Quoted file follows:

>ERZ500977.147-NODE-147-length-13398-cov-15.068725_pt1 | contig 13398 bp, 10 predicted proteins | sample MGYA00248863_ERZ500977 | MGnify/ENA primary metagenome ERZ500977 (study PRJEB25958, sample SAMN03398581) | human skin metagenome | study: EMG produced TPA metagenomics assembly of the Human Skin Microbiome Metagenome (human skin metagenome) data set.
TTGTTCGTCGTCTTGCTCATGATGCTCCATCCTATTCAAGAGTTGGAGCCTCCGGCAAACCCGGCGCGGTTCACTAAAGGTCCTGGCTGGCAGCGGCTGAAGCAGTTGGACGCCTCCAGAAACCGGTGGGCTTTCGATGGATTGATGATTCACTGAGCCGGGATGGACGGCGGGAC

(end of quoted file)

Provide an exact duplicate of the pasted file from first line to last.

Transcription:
>ERZ500977.147-NODE-147-length-13398-cov-15.068725_pt1 | contig 13398 bp, 10 predicted proteins | sample MGYA00248863_ERZ500977 | MGnify/ENA primary metagenome ERZ500977 (study PRJEB25958, sample SAMN03398581) | human skin metagenome | study: EMG produced TPA metagenomics assembly of the Human Skin Microbiome Metagenome (human skin metagenome) data set.
TTGTTCGTCGTCTTGCTCATGATGCTCCATCCTATTCAAGAGTTGGAGCCTCCGGCAAACCCGGCGCGGTTCACTAAAGGTCCTGGCTGGCAGCGGCTGAAGCAGTTGGACGCCTCCAGAAACCGGTGGGCTTTCGATGGATTGATGATTCACTGAGCCGGGATGGACGGCGGGAC